Even the eating of bouillabaisse is utterly fascinating, making me see that whatever so-called “bouillabaisses” I may have had in the past were nonsense.

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Bouillabaisse is served in two parts, the soup first. The color mesmerizes me, a muddle of yellow and brown, a deep citrine or goldenrod, if I want to label it more fancifully. Sips savored slowly summon suggestions of saffron and the sea. Behold a bounty: on the tongue and in the mind.

“You know how to eat this?” The waiter asks as he sets down a plate of crisp baguette rounds orbiting out from a golden middle. Called rouille, French for “rust,” it’s an unctuous paste made from olive oil, breadcrumbs and garlic. Its saffron yellow hue is telling of the saffron that’s in it, and so is its delicate flavor. I initially imagine the rouille to be reddish as some possess chili peppers, paprika, and cayenne, but not this one. The waiter instructs us to spread the rouille on the toast and stir it into the broth. So we do and then we swoon at the succeeding sensations.

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The second serving is the fish. Dampened in a bath of broth, my Bin and I distinguish three types of fish, each one slightly varying in texture from the other. Also, a handful of mussels thrown in, as if absent-mindedly joining the fray. It’s one of those meals that I wish would never end; I want to savor and suspend myself in this soup, this gift of the sea to me.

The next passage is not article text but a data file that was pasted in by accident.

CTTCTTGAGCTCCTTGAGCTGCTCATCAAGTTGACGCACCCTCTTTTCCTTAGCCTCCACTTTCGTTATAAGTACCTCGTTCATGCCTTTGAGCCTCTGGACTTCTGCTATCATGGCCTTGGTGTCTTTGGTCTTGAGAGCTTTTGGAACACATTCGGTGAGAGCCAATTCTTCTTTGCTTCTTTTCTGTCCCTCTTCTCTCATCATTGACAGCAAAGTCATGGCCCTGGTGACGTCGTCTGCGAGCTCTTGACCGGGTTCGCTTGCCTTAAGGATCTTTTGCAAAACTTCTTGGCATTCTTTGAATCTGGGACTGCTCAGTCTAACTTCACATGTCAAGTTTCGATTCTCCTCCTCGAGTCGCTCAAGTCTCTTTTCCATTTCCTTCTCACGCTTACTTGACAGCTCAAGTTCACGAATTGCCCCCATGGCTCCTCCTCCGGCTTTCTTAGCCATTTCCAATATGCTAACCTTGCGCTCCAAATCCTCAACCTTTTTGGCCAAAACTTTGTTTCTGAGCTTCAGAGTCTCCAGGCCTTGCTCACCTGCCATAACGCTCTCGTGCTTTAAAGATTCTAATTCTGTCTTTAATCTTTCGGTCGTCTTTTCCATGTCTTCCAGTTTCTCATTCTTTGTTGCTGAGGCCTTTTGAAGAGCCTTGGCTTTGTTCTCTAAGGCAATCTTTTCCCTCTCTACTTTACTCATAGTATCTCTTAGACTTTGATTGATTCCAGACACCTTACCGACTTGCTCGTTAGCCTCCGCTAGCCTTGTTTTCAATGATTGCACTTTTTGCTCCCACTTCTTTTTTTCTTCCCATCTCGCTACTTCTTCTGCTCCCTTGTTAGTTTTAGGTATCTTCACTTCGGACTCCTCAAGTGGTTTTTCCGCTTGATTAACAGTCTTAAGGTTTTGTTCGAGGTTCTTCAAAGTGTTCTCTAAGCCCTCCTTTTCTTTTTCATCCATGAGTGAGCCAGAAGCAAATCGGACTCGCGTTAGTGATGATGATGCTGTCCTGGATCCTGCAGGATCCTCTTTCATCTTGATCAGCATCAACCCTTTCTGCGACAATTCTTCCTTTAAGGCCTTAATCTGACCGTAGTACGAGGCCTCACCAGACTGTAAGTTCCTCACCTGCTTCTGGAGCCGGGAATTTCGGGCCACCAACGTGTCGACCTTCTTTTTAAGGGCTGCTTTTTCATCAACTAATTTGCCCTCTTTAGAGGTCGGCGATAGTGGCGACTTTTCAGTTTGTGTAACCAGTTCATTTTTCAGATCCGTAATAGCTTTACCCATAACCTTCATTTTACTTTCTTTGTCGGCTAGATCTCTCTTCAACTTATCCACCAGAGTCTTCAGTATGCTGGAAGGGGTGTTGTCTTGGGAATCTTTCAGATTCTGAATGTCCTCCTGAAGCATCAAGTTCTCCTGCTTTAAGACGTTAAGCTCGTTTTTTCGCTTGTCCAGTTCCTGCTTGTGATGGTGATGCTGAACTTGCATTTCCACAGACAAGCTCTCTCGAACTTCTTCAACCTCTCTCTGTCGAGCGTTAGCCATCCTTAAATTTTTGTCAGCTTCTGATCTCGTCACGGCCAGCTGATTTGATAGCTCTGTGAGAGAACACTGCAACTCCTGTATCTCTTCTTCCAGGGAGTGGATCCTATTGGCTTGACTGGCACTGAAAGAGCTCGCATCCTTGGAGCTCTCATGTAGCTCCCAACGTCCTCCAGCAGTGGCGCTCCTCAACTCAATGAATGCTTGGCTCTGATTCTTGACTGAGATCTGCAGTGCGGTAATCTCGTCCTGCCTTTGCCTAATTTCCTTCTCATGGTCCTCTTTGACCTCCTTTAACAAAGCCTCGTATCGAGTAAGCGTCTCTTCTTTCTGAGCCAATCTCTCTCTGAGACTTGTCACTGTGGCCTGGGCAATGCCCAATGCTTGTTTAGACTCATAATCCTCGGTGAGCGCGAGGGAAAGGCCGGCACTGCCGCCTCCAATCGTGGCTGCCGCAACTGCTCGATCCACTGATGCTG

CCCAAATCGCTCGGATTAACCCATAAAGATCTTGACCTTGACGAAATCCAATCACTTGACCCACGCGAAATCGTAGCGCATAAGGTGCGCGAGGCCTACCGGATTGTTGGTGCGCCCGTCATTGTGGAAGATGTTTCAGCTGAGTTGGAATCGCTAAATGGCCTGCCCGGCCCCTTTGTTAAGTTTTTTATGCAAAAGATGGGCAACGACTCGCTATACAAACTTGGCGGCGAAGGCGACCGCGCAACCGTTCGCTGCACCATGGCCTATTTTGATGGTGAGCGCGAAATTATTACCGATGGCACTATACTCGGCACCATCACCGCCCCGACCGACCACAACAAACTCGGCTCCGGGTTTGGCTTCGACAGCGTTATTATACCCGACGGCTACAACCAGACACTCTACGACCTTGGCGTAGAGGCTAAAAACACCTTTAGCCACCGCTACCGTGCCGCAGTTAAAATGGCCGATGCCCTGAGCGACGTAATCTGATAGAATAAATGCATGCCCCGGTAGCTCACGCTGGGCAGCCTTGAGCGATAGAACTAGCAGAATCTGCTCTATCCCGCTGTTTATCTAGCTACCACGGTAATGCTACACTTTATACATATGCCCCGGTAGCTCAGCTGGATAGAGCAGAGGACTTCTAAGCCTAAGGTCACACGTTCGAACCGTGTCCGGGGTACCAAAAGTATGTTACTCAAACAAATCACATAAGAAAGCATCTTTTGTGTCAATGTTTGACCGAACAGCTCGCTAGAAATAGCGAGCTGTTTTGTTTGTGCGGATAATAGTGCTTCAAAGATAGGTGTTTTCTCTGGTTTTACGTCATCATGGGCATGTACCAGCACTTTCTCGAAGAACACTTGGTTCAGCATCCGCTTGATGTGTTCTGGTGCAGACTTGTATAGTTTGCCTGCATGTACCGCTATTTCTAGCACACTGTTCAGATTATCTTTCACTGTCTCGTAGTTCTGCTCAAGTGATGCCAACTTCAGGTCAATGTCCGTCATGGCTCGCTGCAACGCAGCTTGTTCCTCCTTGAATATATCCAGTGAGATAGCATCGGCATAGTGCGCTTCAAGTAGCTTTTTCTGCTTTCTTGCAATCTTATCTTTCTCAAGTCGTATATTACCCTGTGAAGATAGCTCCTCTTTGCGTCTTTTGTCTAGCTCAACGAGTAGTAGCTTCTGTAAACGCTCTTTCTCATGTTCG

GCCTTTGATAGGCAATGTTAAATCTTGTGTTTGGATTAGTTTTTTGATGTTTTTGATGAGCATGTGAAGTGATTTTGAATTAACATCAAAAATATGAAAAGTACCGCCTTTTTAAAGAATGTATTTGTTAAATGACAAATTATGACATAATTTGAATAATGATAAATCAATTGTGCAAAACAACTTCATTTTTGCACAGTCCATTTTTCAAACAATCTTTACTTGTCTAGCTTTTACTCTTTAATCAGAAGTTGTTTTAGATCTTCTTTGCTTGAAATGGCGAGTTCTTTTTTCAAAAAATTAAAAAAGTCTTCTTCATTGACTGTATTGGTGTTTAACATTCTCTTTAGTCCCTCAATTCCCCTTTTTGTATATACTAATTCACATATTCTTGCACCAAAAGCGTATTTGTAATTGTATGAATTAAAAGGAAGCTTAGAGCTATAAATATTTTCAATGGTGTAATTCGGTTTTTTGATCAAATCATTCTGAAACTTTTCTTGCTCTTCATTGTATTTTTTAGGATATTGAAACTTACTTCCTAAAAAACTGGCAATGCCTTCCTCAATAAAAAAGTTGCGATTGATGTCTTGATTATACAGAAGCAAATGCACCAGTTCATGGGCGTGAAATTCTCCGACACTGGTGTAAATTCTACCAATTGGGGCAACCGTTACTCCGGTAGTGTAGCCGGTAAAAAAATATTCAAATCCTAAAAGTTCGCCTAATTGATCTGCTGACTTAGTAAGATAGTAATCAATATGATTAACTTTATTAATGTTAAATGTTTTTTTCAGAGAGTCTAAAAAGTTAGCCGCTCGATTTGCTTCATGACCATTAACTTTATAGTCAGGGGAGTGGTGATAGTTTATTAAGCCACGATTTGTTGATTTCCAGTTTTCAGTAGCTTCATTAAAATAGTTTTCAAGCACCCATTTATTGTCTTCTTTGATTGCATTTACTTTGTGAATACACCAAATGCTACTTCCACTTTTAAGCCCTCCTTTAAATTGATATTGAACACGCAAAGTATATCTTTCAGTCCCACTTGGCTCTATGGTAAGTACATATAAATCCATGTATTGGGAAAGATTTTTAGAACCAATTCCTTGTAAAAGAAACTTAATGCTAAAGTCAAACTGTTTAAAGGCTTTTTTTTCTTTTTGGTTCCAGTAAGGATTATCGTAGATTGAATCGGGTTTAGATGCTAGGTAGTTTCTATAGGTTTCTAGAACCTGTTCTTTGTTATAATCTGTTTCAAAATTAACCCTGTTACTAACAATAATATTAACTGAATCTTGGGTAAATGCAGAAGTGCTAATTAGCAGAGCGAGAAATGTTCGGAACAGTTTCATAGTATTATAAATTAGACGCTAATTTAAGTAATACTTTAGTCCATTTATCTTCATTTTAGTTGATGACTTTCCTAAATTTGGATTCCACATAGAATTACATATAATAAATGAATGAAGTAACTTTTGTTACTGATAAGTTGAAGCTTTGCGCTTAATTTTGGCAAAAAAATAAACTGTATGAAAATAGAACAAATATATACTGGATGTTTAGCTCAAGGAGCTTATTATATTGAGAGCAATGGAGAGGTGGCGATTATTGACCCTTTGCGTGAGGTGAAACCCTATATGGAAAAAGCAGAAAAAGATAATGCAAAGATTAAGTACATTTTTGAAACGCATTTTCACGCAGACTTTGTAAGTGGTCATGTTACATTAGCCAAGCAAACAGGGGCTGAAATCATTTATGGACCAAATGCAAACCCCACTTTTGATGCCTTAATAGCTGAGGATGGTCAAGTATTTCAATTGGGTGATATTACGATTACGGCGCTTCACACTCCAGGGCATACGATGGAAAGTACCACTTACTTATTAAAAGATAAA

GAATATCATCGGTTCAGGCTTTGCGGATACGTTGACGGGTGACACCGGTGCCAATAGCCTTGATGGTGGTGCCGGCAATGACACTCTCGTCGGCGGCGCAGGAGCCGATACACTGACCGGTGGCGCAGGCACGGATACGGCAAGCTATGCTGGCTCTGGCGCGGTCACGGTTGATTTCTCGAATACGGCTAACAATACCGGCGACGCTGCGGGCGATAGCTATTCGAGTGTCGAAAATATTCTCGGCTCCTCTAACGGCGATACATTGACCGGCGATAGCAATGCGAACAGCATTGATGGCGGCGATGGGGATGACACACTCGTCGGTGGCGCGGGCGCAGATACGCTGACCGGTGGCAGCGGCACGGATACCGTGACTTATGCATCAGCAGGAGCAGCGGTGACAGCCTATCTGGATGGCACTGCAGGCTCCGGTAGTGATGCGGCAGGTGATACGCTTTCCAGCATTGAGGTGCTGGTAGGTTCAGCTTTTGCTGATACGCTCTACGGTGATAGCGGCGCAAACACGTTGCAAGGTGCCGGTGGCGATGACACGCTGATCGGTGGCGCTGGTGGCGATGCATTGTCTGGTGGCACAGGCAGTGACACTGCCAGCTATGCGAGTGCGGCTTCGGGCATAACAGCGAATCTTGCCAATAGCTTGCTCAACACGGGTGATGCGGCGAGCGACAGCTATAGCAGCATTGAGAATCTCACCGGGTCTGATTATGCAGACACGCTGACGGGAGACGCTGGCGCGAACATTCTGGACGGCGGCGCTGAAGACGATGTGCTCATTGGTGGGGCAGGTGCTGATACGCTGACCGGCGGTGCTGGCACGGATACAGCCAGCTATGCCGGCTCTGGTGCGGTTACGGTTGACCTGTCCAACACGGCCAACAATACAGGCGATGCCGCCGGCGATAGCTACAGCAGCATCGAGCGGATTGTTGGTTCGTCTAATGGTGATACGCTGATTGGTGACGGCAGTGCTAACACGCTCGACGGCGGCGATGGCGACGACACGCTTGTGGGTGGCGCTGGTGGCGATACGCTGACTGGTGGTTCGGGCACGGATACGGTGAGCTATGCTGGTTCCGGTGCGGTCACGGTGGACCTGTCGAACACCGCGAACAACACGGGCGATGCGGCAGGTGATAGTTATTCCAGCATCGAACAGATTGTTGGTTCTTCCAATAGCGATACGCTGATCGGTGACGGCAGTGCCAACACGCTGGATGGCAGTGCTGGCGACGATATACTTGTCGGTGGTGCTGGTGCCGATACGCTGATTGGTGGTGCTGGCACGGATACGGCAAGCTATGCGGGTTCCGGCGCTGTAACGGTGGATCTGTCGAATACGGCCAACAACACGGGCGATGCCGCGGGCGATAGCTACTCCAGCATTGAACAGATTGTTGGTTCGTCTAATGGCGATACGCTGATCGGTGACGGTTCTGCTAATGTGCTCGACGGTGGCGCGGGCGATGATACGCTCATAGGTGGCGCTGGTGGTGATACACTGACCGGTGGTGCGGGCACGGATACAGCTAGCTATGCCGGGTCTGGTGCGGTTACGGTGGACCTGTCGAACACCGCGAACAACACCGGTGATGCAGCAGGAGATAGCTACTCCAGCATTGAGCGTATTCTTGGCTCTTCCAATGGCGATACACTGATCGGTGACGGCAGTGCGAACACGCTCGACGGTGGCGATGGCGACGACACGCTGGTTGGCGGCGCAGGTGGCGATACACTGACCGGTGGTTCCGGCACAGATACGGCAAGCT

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Dessert is a pineapple carpaccio, slices of fruit so thin they’re translucent. Completing this edible canvas are vanilla bean ice cream and garnishes of raspberry and crushed pistachios.

One last thing to keep in mind. Real bouillabaisse is expensive; its ingredients practically insist that it is. Thus, anything less than €50 per order, and you’re cheating yourself out of the real thing. As Pierre and Jean-Michel Minguella of Restaurant Miramar in Marseille once said in an interview, “Our belief is that if you have gone to the effort and expense of a long journey to experience a different region and its culinary specialties, you should do your best to find out about it, and search out a product prepared to the highest standards in the authentic way, even if the price seems startling.”

4 Responses to “40 In France: Marseilles (last in a series)”

  • Beautiful photos as always Lori! And that bouillabaisse…
    I heard that “racasse”, a rather rough looking creature, is a required fish for authentic bouillabaisse. And what was the wine you had with it?

    [Reply]

    Lori Reply:


    Hi Rainie,
    Purists are unequivocal that genuine bouillabaisse must have saffron, rascasse fish, and rouille. On these counts, then the bouillabaisse I had was the real deal. The rascasse is the red-skinned filet you see on top of the soup. I enjoyed this meal with a 2012 Clos d’Albizzi Cassis Blanc. Thanks always for reading and commenting.

    [Reply]

  • I love bouillabaisse and hope to experience it as you have, hopefully sooner than later. The more rustic the better. Scorpionfish and all. Seems closer to a stew than a soup.

    [Reply]


  • Thanks for reading, Paul! Eating genuine bouillabaisse is really one of those must-have foodie experiences.

    [Reply]